In 1992, HBO aired the disturbing documentary, The Iceman: Confessions of a Mafia Hitman, which consisted of a series of one-on-one interviews with Richard Kuklinski, a contract killer for the mob. In the new movie The Iceman Oscar nominee Michael Shannon portrays Kuklinski and Winona Ryder plays his wife, Deborah, who along with their daughters, was totally unaware of her husband’s profession.
I spoke with Michael and Winona recently about this unique true story.
Did you watch the HBO interviews with Richard Kuklinski? Because he’s not well known to the public, was it important to capture him physically or just the essence of him?
Michael: I did rely on the interviews. I actually got the unedited interview, which is over 20 hours long. I watched it a lot.
On the one hand, with the script there’s no way it’s going to encapsulate his entire life in 90 minutes, but you want to approach what is there with as much authenticity as possible.
What intrigued you about this project?
Winona: It goes right into the very core of questions about right and wrong and humanity. Can someone that’s capable of so much death and destruction and brutality also be capable of the tremendous love for his family?
That alone is a very intense question. For Kuklinski, it was just business. For us, it is monstrous.
Michael has played unhinged characters before, but this is a very interesting portrait painted across his face. It’s unique and very complicated and there is heart in there and also terror.
It seems amazing that his wife didn’t know.
Winona: Oh, she did. She had to. There’s no way to be in a relationship for that long [and not know].
This is the ’70s, the era of offices and secretaries, and he doesn’t have either. She’s doing his laundry and he’s shooting people in the face, so there is clearly going to be some blood she’s going to ask about.
How did you walk the fine line of a man with a family who professionally is so violent?
Michael: A lot of that starts with the script. Ariel (Vromen, the movie’s writer/director) was very adamant from the get-go that he wanted Kuklinski to be an empathetic character, not menacing all the time.
Kuklinski had a certain charisma that they wanted to capture, and I couldn’t say I disagreed with him when I watched the interviews. He was very engaging.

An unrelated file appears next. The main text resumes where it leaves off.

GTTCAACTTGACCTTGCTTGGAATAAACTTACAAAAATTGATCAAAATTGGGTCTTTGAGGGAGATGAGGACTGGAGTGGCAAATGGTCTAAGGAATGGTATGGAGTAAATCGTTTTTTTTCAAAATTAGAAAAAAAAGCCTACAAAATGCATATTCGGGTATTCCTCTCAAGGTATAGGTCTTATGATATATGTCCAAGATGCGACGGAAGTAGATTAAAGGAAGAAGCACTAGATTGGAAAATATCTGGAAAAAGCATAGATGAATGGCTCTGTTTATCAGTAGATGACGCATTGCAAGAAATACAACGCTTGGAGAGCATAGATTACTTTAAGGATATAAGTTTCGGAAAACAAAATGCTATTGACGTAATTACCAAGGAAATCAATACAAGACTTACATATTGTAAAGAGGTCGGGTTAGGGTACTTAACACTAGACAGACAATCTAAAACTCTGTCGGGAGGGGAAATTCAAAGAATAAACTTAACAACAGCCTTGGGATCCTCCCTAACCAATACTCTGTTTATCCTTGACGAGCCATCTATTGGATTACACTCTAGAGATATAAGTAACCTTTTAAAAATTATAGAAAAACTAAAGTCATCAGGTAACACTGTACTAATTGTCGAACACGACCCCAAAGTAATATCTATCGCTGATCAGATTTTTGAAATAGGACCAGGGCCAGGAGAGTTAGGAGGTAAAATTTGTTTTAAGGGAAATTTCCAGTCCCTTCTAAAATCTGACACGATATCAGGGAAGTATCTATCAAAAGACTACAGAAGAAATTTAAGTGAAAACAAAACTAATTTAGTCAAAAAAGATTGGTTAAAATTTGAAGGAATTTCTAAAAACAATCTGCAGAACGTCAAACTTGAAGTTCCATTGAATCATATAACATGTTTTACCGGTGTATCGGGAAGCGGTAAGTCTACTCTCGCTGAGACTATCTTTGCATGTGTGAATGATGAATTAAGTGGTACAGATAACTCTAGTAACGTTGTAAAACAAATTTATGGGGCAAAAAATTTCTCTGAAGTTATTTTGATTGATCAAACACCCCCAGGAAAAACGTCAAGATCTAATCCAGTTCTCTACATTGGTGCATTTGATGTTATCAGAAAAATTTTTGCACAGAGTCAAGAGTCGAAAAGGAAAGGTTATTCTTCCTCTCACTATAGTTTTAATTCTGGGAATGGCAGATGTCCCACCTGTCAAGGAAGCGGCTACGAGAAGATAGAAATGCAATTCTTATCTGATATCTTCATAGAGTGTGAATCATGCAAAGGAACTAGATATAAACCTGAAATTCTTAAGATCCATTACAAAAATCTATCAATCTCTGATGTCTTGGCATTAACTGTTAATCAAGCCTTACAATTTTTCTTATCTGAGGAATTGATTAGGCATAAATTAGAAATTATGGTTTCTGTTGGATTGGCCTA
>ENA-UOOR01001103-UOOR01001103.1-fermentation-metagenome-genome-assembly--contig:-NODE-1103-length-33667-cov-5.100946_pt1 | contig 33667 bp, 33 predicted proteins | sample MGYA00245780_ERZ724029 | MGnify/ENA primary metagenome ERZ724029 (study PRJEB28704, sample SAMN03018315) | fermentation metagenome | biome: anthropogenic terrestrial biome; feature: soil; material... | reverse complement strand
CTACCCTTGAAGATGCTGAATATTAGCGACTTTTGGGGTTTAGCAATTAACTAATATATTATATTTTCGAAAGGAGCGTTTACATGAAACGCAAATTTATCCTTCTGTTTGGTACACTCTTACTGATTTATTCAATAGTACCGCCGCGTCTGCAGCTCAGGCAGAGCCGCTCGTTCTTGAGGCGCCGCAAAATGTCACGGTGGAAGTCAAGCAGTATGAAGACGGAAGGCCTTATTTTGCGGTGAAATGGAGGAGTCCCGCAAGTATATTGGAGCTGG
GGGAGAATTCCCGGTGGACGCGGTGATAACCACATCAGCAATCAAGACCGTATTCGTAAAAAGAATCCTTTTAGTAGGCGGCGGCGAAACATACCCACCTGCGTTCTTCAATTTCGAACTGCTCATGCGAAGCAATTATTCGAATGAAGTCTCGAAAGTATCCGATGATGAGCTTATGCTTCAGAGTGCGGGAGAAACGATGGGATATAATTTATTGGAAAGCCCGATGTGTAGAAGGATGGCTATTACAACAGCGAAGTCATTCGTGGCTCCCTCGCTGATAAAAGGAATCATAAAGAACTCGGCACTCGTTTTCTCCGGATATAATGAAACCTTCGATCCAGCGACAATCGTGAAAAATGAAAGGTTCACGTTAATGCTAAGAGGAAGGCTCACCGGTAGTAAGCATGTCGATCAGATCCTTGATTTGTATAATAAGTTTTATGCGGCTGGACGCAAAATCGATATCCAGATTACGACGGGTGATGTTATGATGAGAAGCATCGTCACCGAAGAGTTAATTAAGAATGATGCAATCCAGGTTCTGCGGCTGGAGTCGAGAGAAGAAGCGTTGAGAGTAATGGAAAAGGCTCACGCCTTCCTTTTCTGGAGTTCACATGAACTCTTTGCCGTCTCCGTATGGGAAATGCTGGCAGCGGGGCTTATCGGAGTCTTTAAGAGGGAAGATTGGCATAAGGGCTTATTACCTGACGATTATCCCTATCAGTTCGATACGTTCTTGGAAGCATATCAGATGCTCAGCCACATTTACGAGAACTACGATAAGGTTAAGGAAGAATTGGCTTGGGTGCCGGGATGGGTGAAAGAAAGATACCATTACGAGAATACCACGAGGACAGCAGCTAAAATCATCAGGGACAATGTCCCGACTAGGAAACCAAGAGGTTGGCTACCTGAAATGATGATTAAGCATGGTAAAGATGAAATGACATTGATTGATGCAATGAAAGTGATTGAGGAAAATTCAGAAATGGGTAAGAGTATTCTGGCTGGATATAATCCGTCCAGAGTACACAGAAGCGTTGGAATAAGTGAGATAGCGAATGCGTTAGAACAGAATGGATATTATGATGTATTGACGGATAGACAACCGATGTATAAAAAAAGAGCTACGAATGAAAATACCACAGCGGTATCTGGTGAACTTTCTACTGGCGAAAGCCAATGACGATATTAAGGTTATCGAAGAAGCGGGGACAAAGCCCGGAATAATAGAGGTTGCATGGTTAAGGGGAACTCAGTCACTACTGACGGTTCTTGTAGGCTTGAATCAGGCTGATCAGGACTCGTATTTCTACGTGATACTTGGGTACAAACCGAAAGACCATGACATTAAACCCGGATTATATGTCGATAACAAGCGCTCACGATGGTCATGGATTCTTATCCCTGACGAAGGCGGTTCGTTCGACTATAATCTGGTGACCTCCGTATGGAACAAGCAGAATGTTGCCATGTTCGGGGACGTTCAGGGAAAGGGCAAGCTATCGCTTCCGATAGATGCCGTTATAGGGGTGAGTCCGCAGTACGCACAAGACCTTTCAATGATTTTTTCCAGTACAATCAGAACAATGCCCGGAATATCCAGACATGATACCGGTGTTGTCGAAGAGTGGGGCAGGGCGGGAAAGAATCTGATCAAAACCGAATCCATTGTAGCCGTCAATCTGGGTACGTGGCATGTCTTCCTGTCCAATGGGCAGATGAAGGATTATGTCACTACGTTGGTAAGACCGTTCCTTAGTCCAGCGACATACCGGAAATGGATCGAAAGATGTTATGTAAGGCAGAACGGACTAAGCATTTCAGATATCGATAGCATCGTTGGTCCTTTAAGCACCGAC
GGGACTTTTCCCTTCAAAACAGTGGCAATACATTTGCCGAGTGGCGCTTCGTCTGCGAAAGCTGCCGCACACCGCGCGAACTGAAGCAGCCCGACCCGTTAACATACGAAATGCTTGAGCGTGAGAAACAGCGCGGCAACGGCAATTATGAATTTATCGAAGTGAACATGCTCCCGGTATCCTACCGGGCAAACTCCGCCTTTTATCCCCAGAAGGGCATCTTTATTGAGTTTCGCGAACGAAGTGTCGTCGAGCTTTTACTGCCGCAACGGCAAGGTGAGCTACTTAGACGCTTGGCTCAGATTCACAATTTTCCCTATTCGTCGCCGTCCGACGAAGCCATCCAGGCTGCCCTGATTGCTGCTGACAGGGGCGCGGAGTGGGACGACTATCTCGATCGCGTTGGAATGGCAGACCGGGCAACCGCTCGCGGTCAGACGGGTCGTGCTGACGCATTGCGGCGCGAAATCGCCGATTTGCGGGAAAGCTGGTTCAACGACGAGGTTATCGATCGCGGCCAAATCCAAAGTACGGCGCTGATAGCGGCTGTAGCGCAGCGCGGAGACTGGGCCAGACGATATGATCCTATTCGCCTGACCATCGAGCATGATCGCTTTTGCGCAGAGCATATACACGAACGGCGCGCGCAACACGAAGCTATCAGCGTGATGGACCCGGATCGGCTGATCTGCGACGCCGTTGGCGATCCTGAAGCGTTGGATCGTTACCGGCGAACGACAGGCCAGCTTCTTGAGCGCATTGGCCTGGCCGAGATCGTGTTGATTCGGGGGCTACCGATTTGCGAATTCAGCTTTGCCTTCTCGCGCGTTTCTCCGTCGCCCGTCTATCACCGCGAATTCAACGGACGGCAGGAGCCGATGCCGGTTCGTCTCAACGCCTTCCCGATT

If you didn’t know what he did for a living, you could probably talk with him for quite a long time and have an interesting conversation.
In terms of capturing that human element, I found it very easy when they put me in a room with Winona and the girls playing the daughters; it’s just a natural, human instinct.
It’s nice to have people that you care about, that care about you. It’s something to fight for. It’s what makes the story interesting.
Did you see Deborah as a victim?
Winona: I didn’t see her as a victim. I really saw her as someone who was flourishing from this blood money and chose not to look at it.
I just think the level of denial was so deep that for her to even get to a place to acknowledge it would have meant that she would have had to take some responsibility.
There’s a James Baldwin quote, ‘We pay for our sins by the lives we lead,’ and I thought of that when making this, because [Richard] Kuklinski is paying – he’s miserable.
I don’t think he’s sleeping peacefully at all. And, in a way, it’s sick that she may be sleeping well. That may be even scarier.
What do you hope people take away from this movie?
Michael: The film makes a pretty good case against living a double life. You should try not keep big secrets, because they can eat you alive.
I think Kuklinski’s ultimate downfall is that he actually wanted to get caught, because he couldn’t take all the secrets anymore, they were driving him crazy.
Michael was asked about his upcoming role as General Zod in Zack Snyder’s Superman reboot, Man of Steel. Click here to listen to his answer.
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